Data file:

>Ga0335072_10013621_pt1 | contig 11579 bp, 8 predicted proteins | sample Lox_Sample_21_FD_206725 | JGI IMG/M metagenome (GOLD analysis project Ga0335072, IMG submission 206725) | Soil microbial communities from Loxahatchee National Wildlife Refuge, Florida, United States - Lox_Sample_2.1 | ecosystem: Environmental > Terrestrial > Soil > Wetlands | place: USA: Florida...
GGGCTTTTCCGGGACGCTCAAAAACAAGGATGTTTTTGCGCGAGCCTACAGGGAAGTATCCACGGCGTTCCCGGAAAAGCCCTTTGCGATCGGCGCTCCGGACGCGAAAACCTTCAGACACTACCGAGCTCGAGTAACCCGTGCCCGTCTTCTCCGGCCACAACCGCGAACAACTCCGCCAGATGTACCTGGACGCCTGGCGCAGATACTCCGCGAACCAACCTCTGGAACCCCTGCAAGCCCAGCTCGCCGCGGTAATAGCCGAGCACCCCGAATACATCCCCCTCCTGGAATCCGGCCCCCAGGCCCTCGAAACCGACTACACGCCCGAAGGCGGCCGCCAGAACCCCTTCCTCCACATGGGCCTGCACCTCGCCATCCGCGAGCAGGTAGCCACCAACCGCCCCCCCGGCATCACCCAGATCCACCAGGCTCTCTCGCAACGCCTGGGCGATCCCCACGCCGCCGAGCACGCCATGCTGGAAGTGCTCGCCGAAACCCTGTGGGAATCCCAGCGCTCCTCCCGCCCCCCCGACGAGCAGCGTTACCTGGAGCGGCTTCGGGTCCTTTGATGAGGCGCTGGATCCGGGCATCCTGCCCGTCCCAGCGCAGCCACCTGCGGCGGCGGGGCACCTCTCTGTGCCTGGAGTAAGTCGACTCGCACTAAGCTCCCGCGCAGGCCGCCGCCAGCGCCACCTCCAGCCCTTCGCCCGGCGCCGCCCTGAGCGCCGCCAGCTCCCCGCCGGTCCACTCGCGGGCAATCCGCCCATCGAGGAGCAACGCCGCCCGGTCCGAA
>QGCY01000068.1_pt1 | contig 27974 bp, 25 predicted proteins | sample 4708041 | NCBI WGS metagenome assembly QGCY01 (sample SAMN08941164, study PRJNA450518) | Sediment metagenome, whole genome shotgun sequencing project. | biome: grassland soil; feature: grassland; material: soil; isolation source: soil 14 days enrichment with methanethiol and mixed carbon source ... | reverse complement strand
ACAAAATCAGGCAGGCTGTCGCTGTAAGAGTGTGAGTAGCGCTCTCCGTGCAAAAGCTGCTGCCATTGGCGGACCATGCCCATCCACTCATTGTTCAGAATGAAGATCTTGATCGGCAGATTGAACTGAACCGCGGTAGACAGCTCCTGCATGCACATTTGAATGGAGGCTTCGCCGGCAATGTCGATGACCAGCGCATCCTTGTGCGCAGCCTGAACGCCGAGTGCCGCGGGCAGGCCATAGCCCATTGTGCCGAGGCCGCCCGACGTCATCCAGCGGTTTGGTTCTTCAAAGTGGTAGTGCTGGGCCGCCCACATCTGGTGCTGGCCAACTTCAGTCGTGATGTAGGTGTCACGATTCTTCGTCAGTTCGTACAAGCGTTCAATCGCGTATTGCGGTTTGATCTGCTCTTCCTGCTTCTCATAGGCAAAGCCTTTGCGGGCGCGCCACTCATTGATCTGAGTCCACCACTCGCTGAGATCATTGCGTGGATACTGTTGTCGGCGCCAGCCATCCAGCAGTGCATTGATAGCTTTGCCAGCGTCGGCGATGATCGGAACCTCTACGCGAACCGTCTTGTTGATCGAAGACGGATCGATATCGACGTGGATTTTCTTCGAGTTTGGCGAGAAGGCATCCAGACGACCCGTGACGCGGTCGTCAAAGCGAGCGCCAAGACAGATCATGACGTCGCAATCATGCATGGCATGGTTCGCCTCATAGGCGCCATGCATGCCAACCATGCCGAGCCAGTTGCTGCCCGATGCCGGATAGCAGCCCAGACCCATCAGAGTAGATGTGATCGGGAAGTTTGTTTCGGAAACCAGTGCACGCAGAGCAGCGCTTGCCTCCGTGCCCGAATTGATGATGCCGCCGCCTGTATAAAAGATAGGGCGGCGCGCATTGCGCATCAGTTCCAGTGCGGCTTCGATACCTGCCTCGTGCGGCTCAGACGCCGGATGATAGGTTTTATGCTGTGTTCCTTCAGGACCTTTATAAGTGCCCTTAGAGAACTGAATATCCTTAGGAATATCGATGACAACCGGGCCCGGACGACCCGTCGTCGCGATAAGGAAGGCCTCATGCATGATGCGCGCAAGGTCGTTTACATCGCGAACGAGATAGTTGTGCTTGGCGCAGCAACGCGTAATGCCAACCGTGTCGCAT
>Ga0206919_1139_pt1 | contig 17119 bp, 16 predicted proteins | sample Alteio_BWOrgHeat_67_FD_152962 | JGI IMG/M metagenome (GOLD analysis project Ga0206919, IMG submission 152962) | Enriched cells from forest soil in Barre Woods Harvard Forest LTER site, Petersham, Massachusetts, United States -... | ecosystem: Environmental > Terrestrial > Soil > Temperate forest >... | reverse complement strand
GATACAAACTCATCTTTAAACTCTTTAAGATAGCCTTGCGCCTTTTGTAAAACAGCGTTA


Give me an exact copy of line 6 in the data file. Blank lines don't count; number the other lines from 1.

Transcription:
GATACAAACTCATCTTTAAACTCTTTAAGATAGCCTTGCGCCTTTTGTAAAACAGCGTTA